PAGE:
Quarterly Investment Commentary Summer 2022

Posted on: 14 Jul 2022

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We have become accustomed to a world where politics and events didn’t really matter in economic and market terms. However, the economic impact of the war in Ukraine and the ensuing response is arguably unlike any war since WWII. Russia is the world largest supplier of energy (oil and gas) and is a significant producer of other essential raw materials from Nickel, Palladium, Platinum, Uranium grains (along with the Ukraine) to diamonds (apparently the world’s largest producer). The supply chain disruptions have also been compounded by China’s zero covid policy.

The upward pressure on inflation which we have written about for a while became a surge and the Central Bank mantra of “transitional” was well and truly debunked. What is even more important is that in many countries measures of core inflation (once volatile food and energy prices are stripped out) are also rising sharply. A heat map of global inflation pressures (courtesy of J.P.Morgan Asset Management) illustrates this.

 

Global Inflation, % Change year on year

Blue is below local central bank target, Red is above target.

Data as at 30th June.

 

Across the world central banks have made it clear that controlling inflation will be their main focus as they aggressively raise rates and reverse Quantitative Easing (QE) to slow demand. Investors have sharply increased their expectations for the path of interest rates. Simply put…the cost of money is going up and the volume is going down.

In such an environment the price investors will pay for a company’s future earnings and dividends comes under pressure and across the board equity markets and bond market fell. Even commodities fell as the war surge was unwound as investors were concerned about economic slowdown reducing demand for industrial metals. Over the quarter the FTSE All Share, supported by the high exposure to oil stocks fell – 5.0%, the S&P500 fell 16.9% (US$ terms) and Emerging markets fell -10.3% (US$ terms). The Dow Jones Commodity Index fell -3.7% (US$ terms) although the energy component was up 12.6% (US$ terms). Bonds fared little better with Gilts (UK Govt bonds) falling -7.4% and US Treasuries falling -3.6% (US$ terms). Sterling fell -7.7% against the US$ (actually more US$ strength than sterling weakness) boosting returns in Sterling for overseas assets.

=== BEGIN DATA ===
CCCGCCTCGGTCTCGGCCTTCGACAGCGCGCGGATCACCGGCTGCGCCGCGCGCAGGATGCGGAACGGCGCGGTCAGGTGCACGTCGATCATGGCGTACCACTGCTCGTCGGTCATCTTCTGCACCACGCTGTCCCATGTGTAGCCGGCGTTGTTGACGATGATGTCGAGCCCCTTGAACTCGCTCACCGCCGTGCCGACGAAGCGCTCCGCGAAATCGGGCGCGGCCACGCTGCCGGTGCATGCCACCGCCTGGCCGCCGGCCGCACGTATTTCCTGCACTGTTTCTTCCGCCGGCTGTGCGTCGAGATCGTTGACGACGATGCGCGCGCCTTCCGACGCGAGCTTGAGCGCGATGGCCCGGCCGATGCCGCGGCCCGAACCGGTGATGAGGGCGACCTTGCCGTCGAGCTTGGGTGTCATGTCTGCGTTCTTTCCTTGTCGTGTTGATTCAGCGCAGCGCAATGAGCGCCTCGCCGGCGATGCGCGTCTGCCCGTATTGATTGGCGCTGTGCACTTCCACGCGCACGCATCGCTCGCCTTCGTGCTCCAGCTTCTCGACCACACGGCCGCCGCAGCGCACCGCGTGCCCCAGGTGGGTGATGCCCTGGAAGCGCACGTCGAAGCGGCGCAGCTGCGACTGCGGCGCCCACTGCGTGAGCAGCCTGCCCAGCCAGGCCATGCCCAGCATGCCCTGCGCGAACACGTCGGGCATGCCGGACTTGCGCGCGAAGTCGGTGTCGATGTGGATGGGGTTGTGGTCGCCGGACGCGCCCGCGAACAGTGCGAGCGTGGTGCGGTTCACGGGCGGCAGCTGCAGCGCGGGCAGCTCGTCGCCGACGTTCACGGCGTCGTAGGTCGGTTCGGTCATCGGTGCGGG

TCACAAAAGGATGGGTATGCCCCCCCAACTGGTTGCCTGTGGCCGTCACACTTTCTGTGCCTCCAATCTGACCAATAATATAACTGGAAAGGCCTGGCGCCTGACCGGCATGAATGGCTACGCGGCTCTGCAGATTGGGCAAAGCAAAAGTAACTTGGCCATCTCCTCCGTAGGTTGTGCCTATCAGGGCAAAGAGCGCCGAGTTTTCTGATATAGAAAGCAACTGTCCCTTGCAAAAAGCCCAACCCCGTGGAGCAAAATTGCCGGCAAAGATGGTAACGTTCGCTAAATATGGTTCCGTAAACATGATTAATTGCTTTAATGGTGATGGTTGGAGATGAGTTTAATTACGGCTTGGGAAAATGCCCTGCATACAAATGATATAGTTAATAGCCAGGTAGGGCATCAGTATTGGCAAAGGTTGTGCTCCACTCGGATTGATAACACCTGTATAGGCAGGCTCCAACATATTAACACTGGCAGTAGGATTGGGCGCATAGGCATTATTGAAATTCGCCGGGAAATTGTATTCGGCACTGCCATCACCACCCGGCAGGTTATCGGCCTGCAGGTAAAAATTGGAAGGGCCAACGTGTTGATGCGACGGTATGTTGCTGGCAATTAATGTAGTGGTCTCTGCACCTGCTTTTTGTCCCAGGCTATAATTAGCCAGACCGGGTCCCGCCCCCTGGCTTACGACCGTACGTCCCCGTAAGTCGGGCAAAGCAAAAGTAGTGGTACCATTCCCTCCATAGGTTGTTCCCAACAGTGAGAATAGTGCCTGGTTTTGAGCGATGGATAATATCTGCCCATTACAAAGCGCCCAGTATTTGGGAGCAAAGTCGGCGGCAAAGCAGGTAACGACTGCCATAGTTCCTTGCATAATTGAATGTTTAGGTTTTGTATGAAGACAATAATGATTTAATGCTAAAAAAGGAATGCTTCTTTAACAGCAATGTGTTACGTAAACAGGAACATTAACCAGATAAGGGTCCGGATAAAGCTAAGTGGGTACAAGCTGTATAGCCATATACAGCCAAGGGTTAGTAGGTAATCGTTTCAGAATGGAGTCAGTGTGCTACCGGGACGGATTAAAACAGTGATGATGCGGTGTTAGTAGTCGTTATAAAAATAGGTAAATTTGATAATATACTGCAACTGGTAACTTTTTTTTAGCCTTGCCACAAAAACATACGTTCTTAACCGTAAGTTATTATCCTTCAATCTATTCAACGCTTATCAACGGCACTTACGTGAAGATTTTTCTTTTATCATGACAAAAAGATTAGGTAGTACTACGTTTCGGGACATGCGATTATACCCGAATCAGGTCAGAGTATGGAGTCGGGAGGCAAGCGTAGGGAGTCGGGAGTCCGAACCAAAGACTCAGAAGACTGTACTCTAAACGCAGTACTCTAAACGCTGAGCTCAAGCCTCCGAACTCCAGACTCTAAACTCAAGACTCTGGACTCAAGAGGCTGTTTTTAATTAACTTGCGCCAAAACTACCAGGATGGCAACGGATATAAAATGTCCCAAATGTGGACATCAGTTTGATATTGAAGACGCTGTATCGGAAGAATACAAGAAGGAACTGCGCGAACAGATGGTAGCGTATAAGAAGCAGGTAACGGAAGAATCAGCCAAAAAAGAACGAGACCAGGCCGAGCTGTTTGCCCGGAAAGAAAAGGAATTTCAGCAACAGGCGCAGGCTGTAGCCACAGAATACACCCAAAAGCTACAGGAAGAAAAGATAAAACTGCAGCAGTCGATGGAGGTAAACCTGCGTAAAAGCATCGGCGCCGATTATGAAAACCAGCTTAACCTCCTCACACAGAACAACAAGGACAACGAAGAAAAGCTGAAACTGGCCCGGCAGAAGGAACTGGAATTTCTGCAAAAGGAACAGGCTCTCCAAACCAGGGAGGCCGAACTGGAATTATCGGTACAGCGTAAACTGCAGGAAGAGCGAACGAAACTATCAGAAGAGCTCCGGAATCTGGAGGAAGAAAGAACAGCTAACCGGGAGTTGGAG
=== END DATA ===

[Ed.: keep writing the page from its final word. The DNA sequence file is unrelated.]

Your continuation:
The end of the world is (probably) not nigh…..recession risk has definitely risen from insignificant at the start of the year to meaningful in most countries. But it is not guaranteed. Consumer confidence surveys are at or near record lows yet activity, whilst slowing, remains robust and at odds with the survey data. That is because unemployment is low and household savings are high, albeit declining.

Where we do have concerns is about the level of profits growth over the next year or so. Companies are being squeezed by rising costs of materials and labour and at the same time will see a decline in their sales or revenues. The market has already punished companies trading on expensive valuation (i.e. Technology and Covid winners) or companies who do not yet make a profit. However, there remains scope for further declines as profits disappoint. More positively, equity valuations have now fallen markedly, in many cases to below their long-term average, which suggests that there are still pockets of value to be found in markets other than the US, where valuations remain high despite being the worst-performing equity market this year.

We have continued to move the portfolios in a more defensive stance reflecting the balance of potential future scenarios.  We are also happy to have some dry powder i.e. cash to deploy at a future date even if that risks missing out on any short-term rallies.

This actually feels more like a traditional economic and profits cycle (albeit with a large external shock) than a global financial crisis. There is good reason to believe that banks are well capitalised but (to mangle another saying, this one by Warren Buffet) as the liquidity tide goes out we will see who has been swimming naked.

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